Paul Hindemith / New York Philharmonic

Bruckner: Symphony No. 7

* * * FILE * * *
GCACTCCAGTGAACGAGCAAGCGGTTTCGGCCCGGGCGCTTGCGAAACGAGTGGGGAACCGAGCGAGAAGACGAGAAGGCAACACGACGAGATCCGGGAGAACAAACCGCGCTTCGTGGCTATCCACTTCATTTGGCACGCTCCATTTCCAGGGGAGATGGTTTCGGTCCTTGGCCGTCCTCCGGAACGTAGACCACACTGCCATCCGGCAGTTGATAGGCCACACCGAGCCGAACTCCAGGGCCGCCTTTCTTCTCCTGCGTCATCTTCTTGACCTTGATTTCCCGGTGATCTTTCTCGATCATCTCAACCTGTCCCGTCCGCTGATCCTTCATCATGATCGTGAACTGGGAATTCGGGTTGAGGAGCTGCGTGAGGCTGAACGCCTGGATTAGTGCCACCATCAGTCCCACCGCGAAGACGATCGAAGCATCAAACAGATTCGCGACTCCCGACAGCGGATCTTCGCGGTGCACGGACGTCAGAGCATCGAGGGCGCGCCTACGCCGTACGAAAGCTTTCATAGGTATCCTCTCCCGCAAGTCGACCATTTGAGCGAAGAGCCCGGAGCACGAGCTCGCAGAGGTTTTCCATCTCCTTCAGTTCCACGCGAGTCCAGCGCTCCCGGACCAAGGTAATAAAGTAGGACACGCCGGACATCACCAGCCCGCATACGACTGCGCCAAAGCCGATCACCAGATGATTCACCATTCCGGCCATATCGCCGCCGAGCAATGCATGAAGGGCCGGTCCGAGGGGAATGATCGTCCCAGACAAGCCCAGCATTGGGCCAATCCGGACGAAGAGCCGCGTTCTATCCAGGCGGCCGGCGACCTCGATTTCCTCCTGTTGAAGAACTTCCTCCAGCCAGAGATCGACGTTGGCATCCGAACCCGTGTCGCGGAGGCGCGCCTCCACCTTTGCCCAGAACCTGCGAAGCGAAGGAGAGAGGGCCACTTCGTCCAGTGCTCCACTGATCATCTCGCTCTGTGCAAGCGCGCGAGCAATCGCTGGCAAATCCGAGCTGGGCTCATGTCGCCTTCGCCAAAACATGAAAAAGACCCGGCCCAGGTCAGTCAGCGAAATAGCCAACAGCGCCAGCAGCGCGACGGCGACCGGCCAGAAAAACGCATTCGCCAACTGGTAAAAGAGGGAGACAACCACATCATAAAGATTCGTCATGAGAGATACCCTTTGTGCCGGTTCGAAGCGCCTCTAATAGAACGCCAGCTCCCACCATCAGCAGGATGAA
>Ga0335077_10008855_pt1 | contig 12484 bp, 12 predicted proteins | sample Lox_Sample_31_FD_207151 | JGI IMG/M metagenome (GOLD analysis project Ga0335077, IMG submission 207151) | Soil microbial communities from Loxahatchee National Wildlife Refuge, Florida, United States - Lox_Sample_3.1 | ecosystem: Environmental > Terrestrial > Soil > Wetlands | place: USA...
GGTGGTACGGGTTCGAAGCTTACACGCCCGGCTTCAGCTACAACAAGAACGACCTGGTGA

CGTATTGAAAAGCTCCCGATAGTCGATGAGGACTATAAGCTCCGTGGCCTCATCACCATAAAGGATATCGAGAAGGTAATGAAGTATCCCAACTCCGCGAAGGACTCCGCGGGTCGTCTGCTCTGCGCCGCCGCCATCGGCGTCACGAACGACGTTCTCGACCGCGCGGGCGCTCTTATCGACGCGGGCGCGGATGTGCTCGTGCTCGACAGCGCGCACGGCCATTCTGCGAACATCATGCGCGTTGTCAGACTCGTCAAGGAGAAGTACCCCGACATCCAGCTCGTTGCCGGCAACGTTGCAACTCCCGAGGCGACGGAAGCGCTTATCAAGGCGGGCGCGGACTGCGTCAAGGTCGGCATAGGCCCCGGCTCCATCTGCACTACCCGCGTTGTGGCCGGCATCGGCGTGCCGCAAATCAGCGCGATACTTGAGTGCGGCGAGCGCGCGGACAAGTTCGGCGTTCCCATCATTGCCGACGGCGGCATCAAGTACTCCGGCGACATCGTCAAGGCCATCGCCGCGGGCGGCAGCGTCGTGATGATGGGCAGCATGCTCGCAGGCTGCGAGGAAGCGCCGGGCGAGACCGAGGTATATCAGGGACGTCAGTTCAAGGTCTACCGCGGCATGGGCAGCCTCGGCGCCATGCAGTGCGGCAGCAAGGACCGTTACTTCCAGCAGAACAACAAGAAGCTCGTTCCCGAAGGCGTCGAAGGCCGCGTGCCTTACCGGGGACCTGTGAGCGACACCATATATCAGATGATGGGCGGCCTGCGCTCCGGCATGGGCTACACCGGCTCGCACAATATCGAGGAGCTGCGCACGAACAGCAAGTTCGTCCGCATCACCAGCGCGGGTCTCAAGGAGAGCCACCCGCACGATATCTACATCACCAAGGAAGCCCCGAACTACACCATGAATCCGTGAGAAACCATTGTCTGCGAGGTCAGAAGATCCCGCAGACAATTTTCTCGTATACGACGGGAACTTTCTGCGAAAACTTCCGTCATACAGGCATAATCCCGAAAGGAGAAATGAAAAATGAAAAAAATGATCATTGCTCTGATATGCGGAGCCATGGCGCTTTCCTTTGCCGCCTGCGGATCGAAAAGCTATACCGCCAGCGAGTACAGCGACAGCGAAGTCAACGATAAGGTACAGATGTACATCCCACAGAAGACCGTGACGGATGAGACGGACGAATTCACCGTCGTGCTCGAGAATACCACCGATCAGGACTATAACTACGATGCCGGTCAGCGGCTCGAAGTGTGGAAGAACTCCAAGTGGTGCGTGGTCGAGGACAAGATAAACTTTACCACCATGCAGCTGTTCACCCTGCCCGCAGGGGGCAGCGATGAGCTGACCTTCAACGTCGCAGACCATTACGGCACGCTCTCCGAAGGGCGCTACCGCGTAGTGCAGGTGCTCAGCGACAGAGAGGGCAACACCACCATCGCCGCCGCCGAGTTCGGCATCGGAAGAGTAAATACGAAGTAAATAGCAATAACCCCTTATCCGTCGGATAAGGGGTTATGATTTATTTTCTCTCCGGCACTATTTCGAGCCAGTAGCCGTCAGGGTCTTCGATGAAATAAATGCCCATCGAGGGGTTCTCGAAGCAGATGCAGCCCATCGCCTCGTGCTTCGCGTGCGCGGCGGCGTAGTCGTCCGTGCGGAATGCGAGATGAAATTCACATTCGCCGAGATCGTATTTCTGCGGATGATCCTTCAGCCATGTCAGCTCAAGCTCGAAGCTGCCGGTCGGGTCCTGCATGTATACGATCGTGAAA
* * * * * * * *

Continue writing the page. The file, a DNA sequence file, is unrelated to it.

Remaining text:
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Recordings of Paul Hindemith's conducting are not plentiful, so Urania's reissue of his rendition of Anton Bruckner's Symphony No. 7 in E major with the New York Philharmonic is a significant item for collectors of historic performances. Granted, this is a live recording, so there are a few audio problems, such as a fairly condensed monaural sound, occasional shifts in instrumental focus and volume, and audience noises that may turn off some listeners. But devoted Bruckner fans will appreciate Hindemith's robust presentation, and once one has acclimated to the somewhat limited reproduction, it is fairly easy to enjoy the playing, thanks to a nice clean-up of analog hiss through the digital remastering. Hindemith offers a mainstream reading that balances energy with lyricism, and finds the heart of Bruckner's emotional world without overindulging in rubato or exaggerated tempo changes. To an extent, it is a fairly Romantic interpretation, surprisingly so for Hindemith, who might have seemed too much of a modernist to approach this symphony with sympathy. Yet he maintains a pretty rigorous hold on the expression and never lets the work slip into bathos or bombast, as some of his older contemporaries sometimes did. Instead of playing up the emotional aspects of the symphony, he pays due attention to its many passages of counterpoint, a feature easily glossed over in this symphony but essential to understanding Bruckner's music. Filling the rest of the program is Luigi Cherubini's stormy Overture to Medea, part of the same concert Hindemith conducted on February 7, 1960.

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